A US federal court judge has ruled that, from 18 July, the US Centers for Disease Control and Prevention will no longer be able to enforce COVID-suppression rules on Florida cruise ships.
Justice Steven Merryday, in a 124-page ruling, stated that the scientific grounds for the CDC regulations were outdated as they were based on data from 2020 and did not take into account the current vaccination rates in the US, where, as of 11 June, 53% of adults were fully vaccinated.
He ruled that agency’s conditional sailing order will become a “non-binding ‘consideration,’ ‘recommendation’ or ‘guideline’”, rather than an enforceable regulation, when applied to cruise ships sailing to or from Florida from 18 July – similar to how the CDC addresses the practices in such industries and services as airlines, railroads, hotels, casinos, sports venues, buses and subways.
The judge’s decision was described as a “major victory” by Florida Governor Ron DeSantis. The state of Florida had filed suit against the CDC in April, claiming that the agency had overstepped its authority when it replaced a no-sailing order with a conditional sailing order in October last year. That order stated that cruise ships had to meet specific safety protocols before they could operate.
Merryday agreed that the CDC had exceeded its authority, stating that the conditional sailing order was “arbitrary and capricious because the order imposes vague and shifting (but binding) legal requirements and because the order fails to offer any reasoned explanation about the inadequacy of local measures”.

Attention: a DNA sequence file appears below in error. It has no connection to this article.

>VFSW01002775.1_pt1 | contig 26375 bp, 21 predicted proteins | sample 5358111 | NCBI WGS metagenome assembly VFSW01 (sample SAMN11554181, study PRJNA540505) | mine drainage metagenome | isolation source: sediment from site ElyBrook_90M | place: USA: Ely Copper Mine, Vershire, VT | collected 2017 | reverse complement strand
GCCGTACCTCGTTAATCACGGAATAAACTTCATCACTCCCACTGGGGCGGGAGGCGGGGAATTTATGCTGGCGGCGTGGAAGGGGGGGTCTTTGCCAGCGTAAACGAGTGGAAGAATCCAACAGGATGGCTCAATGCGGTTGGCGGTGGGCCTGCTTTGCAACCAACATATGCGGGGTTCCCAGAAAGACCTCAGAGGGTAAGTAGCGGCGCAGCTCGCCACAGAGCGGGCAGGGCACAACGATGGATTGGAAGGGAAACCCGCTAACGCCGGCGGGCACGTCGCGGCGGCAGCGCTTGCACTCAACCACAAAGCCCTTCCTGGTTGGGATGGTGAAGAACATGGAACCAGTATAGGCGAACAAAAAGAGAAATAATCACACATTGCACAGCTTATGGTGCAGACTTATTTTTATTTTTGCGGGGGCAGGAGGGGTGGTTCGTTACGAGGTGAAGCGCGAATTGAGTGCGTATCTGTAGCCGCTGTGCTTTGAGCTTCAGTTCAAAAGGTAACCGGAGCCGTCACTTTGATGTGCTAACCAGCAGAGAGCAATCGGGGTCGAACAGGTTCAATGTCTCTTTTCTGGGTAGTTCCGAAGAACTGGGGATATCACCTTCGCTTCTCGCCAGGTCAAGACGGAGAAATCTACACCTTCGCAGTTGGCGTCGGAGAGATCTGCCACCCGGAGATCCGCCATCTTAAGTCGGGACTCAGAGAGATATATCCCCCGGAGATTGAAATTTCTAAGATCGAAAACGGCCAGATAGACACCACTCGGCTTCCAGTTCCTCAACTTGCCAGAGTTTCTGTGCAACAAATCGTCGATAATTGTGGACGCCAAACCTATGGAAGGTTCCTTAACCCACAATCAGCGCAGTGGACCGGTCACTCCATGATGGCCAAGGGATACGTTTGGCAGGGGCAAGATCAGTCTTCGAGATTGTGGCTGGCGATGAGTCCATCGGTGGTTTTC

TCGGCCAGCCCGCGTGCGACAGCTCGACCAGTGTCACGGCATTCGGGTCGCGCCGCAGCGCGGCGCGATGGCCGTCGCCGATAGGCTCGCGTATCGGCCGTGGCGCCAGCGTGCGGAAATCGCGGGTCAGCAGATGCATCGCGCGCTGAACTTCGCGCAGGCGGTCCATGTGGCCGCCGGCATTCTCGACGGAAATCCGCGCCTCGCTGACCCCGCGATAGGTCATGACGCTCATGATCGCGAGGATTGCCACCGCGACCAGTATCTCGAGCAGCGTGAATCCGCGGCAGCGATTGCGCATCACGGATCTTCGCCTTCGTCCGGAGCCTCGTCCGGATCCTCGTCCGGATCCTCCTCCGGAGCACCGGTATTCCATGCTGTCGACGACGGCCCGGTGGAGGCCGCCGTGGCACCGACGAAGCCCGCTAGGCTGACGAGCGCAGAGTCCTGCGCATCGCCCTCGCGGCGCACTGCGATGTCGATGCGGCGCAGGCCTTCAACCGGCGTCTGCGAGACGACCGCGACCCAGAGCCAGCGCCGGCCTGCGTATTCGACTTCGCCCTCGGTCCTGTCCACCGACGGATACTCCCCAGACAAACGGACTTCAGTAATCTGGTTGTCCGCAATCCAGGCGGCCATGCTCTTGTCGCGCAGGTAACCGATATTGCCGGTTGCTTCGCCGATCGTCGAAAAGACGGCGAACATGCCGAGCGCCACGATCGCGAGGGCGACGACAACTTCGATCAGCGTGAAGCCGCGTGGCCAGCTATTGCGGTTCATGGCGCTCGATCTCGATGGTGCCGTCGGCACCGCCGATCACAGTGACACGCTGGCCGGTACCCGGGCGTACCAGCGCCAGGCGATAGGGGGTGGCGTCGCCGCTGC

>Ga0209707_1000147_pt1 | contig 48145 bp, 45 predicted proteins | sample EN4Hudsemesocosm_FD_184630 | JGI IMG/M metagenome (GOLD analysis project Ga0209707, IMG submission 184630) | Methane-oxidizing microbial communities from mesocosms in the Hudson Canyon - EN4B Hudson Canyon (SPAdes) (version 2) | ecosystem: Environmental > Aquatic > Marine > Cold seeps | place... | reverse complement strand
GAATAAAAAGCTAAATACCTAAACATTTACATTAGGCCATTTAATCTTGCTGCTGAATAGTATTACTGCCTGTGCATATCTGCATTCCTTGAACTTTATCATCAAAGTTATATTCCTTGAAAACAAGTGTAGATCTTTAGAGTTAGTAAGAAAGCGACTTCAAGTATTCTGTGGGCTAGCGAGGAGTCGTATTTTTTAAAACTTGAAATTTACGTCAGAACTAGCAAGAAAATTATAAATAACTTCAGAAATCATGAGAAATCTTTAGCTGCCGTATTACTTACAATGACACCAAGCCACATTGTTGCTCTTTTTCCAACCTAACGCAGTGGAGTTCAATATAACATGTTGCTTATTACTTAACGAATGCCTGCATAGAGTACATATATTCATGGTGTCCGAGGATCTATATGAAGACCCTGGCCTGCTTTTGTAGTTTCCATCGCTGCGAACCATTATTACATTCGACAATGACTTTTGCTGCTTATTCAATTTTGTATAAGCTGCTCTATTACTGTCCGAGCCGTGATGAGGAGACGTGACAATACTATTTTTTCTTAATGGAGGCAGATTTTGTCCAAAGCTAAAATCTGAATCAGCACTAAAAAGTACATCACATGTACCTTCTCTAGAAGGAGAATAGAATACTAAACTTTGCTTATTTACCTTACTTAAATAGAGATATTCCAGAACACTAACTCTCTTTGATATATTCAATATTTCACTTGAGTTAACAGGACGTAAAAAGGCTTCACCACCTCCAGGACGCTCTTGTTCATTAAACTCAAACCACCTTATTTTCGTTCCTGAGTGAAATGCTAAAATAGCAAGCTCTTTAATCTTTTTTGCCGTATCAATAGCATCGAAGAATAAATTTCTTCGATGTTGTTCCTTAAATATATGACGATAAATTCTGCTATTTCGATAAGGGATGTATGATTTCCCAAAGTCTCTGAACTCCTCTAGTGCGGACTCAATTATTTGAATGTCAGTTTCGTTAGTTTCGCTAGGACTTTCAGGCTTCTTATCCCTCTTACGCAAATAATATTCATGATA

He also agreed with the plaintiff’s assertion that continuing the CDC restrictions on the cruise ship industry meant an “imminent threat of irreparable injury to Florida”.
The judge cited a Federal Maritime Commission report which showed that Florida’s economy has lost more than US$22 billion and 169,000 jobs since cruises and cargo ships have been unable to sail.
In a statement issued on Friday, DeSantis said, “The CDC has been wrong all along, and they knew it.”
He added, “The CDC and the Biden Administration concocted a plan to sink the cruise industry, hiding behind bureaucratic delay and lawsuits. Today, we are securing this victory for Florida families, for the cruise industry, and for every state that wants to preserve its rights in the face of unprecedented federal overreach.”
Merryday gave the CDC an opportunity to appeal and propose other COVID-control measures for cruise ships by 2 July, but said the agency “must support the proposed terms with current scientific evidence and fully disclose – if unavailable to the public – scientific evidence, including methodology, raw data, analysis, and the like, and the names and qualifications of the scientists participating in the study, modeling, or the like”.
If the CDC opts to do so, then Florida must respond within seven days, and a hearing will occur immediately after the state’s response.
A number of cruise lines have been preparing to take to the seas again, using the framework for a return to sailing outlined by the CDC, which includes measures such as COVID testing for unvaccinated travellers. The court ruling means that the CDC, from 18 July, cannot enforce those rules for ships entering or leaving Florida ports.